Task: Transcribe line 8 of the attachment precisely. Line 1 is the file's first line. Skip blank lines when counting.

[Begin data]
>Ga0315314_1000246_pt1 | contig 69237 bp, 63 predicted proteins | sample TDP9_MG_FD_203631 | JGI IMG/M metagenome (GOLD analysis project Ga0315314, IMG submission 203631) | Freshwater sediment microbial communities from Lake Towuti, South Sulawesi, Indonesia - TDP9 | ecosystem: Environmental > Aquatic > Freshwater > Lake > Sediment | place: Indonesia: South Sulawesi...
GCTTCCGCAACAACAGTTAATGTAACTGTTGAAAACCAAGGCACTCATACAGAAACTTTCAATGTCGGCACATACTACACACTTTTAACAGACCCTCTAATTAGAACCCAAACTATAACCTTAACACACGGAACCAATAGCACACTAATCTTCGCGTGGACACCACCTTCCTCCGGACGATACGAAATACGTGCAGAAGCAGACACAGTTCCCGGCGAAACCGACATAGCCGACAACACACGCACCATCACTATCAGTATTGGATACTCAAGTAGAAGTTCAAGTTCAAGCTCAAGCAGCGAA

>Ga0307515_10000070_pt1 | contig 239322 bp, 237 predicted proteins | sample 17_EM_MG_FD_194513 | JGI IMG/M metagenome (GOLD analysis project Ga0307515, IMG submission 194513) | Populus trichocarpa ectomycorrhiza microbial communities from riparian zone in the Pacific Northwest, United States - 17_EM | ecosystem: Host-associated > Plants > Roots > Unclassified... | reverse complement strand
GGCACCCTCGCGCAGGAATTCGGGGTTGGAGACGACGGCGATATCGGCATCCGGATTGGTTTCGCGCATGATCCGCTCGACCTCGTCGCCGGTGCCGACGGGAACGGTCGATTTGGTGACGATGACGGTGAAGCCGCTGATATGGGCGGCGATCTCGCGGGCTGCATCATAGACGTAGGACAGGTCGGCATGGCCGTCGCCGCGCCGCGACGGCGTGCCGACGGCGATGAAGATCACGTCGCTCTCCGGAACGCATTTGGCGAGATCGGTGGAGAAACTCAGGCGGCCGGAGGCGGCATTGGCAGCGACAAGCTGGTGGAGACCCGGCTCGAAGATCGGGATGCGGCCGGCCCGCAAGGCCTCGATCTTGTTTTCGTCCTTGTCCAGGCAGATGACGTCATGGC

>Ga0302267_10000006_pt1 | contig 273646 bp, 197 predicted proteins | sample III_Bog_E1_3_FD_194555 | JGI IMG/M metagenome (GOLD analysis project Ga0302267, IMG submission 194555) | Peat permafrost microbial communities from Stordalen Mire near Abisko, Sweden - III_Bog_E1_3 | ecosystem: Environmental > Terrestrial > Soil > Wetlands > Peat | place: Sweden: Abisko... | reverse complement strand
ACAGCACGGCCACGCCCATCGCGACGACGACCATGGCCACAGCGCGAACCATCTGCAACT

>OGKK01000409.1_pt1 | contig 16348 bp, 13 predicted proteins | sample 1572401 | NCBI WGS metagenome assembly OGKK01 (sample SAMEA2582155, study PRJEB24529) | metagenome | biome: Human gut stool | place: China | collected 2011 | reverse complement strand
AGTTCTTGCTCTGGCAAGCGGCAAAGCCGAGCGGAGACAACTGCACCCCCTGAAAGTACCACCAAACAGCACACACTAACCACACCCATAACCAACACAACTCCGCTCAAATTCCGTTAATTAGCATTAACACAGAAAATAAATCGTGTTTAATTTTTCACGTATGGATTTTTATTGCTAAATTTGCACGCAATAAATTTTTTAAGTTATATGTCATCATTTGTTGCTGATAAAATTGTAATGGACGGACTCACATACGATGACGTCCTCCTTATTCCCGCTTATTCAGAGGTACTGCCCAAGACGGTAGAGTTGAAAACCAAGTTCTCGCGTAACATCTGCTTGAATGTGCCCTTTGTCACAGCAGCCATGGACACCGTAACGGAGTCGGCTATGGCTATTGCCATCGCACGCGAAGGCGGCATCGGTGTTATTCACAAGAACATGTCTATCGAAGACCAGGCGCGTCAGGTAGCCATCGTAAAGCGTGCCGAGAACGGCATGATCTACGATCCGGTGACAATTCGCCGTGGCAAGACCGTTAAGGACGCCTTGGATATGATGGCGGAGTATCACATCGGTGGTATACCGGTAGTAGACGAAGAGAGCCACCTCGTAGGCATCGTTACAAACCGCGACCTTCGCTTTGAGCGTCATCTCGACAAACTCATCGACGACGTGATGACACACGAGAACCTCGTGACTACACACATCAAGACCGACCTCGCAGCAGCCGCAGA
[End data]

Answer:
AGTTCTTGCTCTGGCAAGCGGCAAAGCCGAGCGGAGACAACTGCACCCCCTGAAAGTACCACCAAACAGCACACACTAACCACACCCATAACCAACACAACTCCGCTCAAATTCCGTTAATTAGCATTAACACAGAAAATAAATCGTGTTTAATTTTTCACGTATGGATTTTTATTGCTAAATTTGCACGCAATAAATTTTTTAAGTTATATGTCATCATTTGTTGCTGATAAAATTGTAATGGACGGACTCACATACGATGACGTCCTCCTTATTCCCGCTTATTCAGAGGTACTGCCCAAGACGGTAGAGTTGAAAACCAAGTTCTCGCGTAACATCTGCTTGAATGTGCCCTTTGTCACAGCAGCCATGGACACCGTAACGGAGTCGGCTATGGCTATTGCCATCGCACGCGAAGGCGGCATCGGTGTTATTCACAAGAACATGTCTATCGAAGACCAGGCGCGTCAGGTAGCCATCGTAAAGCGTGCCGAGAACGGCATGATCTACGATCCGGTGACAATTCGCCGTGGCAAGACCGTTAAGGACGCCTTGGATATGATGGCGGAGTATCACATCGGTGGTATACCGGTAGTAGACGAAGAGAGCCACCTCGTAGGCATCGTTACAAACCGCGACCTTCGCTTTGAGCGTCATCTCGACAAACTCATCGACGACGTGATGACACACGAGAACCTCGTGACTACACACATCAAGACCGACCTCGCAGCAGCCGCAGA